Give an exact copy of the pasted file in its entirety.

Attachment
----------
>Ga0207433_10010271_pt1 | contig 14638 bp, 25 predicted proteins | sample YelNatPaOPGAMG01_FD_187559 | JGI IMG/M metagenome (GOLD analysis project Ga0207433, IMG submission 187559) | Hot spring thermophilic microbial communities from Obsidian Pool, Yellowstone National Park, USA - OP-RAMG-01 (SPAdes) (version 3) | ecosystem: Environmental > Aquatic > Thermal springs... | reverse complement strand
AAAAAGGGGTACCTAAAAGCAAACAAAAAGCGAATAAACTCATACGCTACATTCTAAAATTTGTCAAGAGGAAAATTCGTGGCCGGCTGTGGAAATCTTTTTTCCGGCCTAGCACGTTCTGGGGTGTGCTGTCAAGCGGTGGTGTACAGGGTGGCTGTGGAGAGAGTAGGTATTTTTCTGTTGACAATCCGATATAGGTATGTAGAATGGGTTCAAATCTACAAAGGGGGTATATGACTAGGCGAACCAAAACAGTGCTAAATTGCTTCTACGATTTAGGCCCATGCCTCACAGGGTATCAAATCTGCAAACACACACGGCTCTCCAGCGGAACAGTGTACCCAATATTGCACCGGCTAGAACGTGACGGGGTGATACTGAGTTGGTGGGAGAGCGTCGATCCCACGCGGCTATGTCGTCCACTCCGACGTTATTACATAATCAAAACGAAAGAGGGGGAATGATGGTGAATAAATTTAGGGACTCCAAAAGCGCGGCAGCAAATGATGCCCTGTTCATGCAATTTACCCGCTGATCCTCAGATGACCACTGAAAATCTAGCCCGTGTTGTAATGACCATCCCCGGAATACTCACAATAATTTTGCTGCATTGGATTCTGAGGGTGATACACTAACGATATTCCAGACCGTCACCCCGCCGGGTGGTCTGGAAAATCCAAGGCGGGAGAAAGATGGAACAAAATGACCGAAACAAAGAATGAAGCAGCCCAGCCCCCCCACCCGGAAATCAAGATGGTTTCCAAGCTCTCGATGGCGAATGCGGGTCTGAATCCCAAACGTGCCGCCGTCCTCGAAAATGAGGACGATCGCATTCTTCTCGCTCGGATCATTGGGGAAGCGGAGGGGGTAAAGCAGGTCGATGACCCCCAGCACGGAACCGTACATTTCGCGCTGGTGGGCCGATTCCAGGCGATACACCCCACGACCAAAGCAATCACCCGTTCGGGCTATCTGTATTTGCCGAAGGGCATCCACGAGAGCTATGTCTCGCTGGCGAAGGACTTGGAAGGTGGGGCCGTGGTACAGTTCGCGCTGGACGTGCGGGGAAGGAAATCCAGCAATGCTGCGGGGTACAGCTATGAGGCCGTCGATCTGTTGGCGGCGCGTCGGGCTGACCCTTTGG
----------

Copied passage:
>Ga0207433_10010271_pt1 | contig 14638 bp, 25 predicted proteins | sample YelNatPaOPGAMG01_FD_187559 | JGI IMG/M metagenome (GOLD analysis project Ga0207433, IMG submission 187559) | Hot spring thermophilic microbial communities from Obsidian Pool, Yellowstone National Park, USA - OP-RAMG-01 (SPAdes) (version 3) | ecosystem: Environmental > Aquatic > Thermal springs... | reverse complement strand
AAAAAGGGGTACCTAAAAGCAAACAAAAAGCGAATAAACTCATACGCTACATTCTAAAATTTGTCAAGAGGAAAATTCGTGGCCGGCTGTGGAAATCTTTTTTCCGGCCTAGCACGTTCTGGGGTGTGCTGTCAAGCGGTGGTGTACAGGGTGGCTGTGGAGAGAGTAGGTATTTTTCTGTTGACAATCCGATATAGGTATGTAGAATGGGTTCAAATCTACAAAGGGGGTATATGACTAGGCGAACCAAAACAGTGCTAAATTGCTTCTACGATTTAGGCCCATGCCTCACAGGGTATCAAATCTGCAAACACACACGGCTCTCCAGCGGAACAGTGTACCCAATATTGCACCGGCTAGAACGTGACGGGGTGATACTGAGTTGGTGGGAGAGCGTCGATCCCACGCGGCTATGTCGTCCACTCCGACGTTATTACATAATCAAAACGAAAGAGGGGGAATGATGGTGAATAAATTTAGGGACTCCAAAAGCGCGGCAGCAAATGATGCCCTGTTCATGCAATTTACCCGCTGATCCTCAGATGACCACTGAAAATCTAGCCCGTGTTGTAATGACCATCCCCGGAATACTCACAATAATTTTGCTGCATTGGATTCTGAGGGTGATACACTAACGATATTCCAGACCGTCACCCCGCCGGGTGGTCTGGAAAATCCAAGGCGGGAGAAAGATGGAACAAAATGACCGAAACAAAGAATGAAGCAGCCCAGCCCCCCCACCCGGAAATCAAGATGGTTTCCAAGCTCTCGATGGCGAATGCGGGTCTGAATCCCAAACGTGCCGCCGTCCTCGAAAATGAGGACGATCGCATTCTTCTCGCTCGGATCATTGGGGAAGCGGAGGGGGTAAAGCAGGTCGATGACCCCCAGCACGGAACCGTACATTTCGCGCTGGTGGGCCGATTCCAGGCGATACACCCCACGACCAAAGCAATCACCCGTTCGGGCTATCTGTATTTGCCGAAGGGCATCCACGAGAGCTATGTCTCGCTGGCGAAGGACTTGGAAGGTGGGGCCGTGGTACAGTTCGCGCTGGACGTGCGGGGAAGGAAATCCAGCAATGCTGCGGGGTACAGCTATGAGGCCGTCGATCTGTTGGCGGCGCGTCGGGCTGACCCTTTGG